• Say no less than the conversation requires.
  • Say no more than the conversation requires.

Quality:

  • Don’t say what you believe to be false.
  • Don’t say things for which you lack evidence.

Manner:

  • Don’t be obscure.
  • Don’t be ambiguous.
  • Be brief.
  • Be orderly.

Relevance:

  • Be relevant.

We tend to assume that people are following these maxims in conversation.  While my reply is true in a strict sense, it implied a whole lot more.

Ah well, live and learn.

Why this Meme Exploded

[cross-posted on Friendly Atheist]

Somehow, it went viral. In just 24 hours, the Secular Student Alliance (my organization)’s Facebook page exploded from 6,500 supporters’ “likes” to 18,000. I found myself thinking, “How the hell did that happen?” And then thinking, “Hmm… how can we do it again?”

The whole thing started with Kenny Flagg, one of our group leaders with the Freethinkers of UND. After noticing that the SSA’s Facebook presence was much smaller than Campus Crusade for Christ’s, he wanted to make a difference. He “grabbed both profile pictures for the groups, added the stats from each page, and threw in a quick meme for good measure.” Then he posted it on Reddit. That was it. Take a look – would you would expect it to inspire a frenzy of activity?


Yes, this is the image that launched a thousand clicks. Well, several thousand, actually.

I had to figure out why a simple picture like this inspired such a big reaction. The more I thought about it, the more psychology and rhetorical communication techniques I saw present. Kenny:

  1. Demonstrated insider status
  2. Invoked tribal/patriotic feelings, and
  3. Gave people direction.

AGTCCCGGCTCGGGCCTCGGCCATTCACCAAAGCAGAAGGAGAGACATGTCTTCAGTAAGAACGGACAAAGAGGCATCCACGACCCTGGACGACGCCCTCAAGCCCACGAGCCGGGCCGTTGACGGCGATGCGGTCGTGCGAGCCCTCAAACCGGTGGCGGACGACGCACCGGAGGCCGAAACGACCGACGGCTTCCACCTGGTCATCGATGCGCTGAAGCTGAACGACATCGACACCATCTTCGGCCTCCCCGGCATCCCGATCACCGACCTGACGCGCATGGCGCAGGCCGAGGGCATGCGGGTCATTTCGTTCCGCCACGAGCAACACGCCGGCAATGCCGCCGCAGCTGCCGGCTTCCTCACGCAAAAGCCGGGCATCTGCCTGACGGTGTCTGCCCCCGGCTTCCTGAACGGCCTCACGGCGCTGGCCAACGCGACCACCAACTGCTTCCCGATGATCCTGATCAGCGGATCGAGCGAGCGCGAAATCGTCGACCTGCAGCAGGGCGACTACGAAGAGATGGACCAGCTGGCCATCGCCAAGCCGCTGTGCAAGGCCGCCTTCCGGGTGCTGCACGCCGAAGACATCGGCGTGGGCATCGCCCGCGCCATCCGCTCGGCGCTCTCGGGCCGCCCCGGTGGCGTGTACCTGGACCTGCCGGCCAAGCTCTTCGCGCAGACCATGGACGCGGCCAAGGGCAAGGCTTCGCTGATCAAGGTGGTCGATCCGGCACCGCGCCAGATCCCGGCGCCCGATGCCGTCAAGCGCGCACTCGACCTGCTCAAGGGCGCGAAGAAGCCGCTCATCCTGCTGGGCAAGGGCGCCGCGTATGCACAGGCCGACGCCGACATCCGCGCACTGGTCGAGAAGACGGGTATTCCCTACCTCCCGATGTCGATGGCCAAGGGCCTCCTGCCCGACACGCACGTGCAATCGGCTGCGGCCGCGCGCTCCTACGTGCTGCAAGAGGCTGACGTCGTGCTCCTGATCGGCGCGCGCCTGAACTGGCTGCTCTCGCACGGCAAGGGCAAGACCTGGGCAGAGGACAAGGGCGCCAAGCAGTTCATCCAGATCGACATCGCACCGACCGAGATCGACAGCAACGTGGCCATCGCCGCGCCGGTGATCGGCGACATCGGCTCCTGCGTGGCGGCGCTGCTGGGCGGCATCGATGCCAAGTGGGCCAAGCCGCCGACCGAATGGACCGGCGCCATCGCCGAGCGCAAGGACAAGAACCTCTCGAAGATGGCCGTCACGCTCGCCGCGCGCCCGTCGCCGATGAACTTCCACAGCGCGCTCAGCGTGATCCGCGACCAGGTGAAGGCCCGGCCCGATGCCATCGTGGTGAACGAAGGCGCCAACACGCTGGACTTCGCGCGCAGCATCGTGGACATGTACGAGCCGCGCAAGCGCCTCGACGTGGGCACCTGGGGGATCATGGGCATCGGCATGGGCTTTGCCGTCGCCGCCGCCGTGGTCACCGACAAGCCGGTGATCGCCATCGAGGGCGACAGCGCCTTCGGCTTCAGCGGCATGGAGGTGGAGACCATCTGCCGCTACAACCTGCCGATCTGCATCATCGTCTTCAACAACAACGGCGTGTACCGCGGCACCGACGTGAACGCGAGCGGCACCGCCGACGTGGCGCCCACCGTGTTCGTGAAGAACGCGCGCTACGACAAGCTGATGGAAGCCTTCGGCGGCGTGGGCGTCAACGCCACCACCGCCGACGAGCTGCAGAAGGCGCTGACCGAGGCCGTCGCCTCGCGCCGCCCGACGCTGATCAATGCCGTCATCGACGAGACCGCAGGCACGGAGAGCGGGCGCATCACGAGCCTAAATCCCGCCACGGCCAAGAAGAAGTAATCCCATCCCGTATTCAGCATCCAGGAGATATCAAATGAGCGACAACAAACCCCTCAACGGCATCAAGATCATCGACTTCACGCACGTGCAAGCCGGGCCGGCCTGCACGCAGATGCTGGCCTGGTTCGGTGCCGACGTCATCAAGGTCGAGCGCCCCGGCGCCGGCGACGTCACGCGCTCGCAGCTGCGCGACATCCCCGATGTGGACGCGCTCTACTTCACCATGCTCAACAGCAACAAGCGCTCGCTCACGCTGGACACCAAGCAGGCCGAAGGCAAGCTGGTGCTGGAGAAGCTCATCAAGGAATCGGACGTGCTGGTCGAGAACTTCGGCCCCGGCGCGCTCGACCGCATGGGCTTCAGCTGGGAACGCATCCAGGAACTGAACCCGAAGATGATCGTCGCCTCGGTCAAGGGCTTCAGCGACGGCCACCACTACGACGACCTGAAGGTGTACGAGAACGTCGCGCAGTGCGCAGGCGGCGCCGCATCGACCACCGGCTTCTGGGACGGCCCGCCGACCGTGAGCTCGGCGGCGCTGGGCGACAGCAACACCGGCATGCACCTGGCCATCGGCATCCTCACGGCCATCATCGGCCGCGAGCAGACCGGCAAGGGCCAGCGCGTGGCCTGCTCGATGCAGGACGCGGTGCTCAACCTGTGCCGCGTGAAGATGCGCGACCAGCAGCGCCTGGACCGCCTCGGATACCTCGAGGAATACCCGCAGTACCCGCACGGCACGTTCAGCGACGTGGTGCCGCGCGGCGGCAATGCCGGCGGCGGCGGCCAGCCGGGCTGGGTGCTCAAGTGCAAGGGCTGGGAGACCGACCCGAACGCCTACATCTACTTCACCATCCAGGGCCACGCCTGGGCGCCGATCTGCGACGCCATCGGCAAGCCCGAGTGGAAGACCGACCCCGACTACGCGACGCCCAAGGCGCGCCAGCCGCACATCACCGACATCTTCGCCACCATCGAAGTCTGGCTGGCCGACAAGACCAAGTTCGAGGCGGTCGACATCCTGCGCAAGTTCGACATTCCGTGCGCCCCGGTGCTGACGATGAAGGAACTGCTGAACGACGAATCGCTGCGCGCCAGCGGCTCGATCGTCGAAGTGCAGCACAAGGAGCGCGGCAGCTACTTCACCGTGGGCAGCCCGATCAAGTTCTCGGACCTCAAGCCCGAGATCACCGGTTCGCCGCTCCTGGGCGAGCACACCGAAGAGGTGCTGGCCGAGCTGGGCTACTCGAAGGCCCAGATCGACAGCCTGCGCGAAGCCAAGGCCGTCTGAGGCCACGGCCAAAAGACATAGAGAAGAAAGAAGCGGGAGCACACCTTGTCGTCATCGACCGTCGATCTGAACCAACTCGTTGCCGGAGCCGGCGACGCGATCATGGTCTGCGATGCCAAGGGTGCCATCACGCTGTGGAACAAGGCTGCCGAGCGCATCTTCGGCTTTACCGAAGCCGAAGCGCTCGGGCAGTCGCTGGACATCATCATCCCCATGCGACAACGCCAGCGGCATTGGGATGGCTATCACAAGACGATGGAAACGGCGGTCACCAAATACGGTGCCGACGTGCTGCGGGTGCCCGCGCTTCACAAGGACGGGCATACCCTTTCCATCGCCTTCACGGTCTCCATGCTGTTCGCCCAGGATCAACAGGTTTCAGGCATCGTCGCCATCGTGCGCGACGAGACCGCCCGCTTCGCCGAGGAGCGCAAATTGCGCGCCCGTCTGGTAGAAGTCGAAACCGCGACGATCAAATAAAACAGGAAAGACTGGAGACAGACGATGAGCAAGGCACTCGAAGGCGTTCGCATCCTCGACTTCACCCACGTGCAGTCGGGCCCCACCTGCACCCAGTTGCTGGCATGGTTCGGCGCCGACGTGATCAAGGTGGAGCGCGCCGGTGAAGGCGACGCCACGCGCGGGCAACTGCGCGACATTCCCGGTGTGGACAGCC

Well look at that. In classic style, he hit the three branches of rhetoric: Ethos, Pathos, and Logos.

Kenny’s Insider Status (Ethos)

Kenny was a perfect person for the task. If my coworkers or I had been the ones to post, we would seem self-serving. Kenny, not being an SSA employee, comes across as a more objective voice. Do you trust the used car salesman or the blue book to tell you a car’s value? We tend to trust people more if they share our interest – and we trust them less if we suspect they’re looking out for themselves.

A great way to gain people’s trust is by proving that you’re a member of their community. Sharing group identity acts as a proxy for sharing values. The “Challenge accepted” meme accomplished that beautifully. It’s like using slang – it reinforces your status as an insider. Redditors heard the message: “I’m one of you.” He put that to good use.

Our Tribal Emotions (Pathos)

After establishing his credibility as an insider, Kenny appealed to an incredibly powerful emotion to get them to act: group loyalty. When groups of people get compared to their rivals, it creates an us-versus-them mentality. The competition angle rallied atheists on Reddit into a stronger, more unified group.

And the more atheist redditors rallied together, the stronger the social proof dynamic became. When we’re in a group, we tend to watch other people for cues about how to behave. As redditors saw other people commenting, upvoting the post, and liking the SSA’s page, it influenced their behavior. People got the impression: “This is what it atheists on Reddit are doing.” As part of that group, they felt moved to behave the same way.

Kenny’s post inspired group pride, anger at cultural opponents, and the desire to fit in – emotions that motivate us to act. But that motivation needed direction.

Giving a Direction (Logos)

Have you ever felt that you wanted to make a difference, but just didn’t know how to do it? Without direction, all that energy just sputters out. Telling people to “eat healthier” is overwhelming and vague, but saying “switch to 1% milk” is specific and helpful.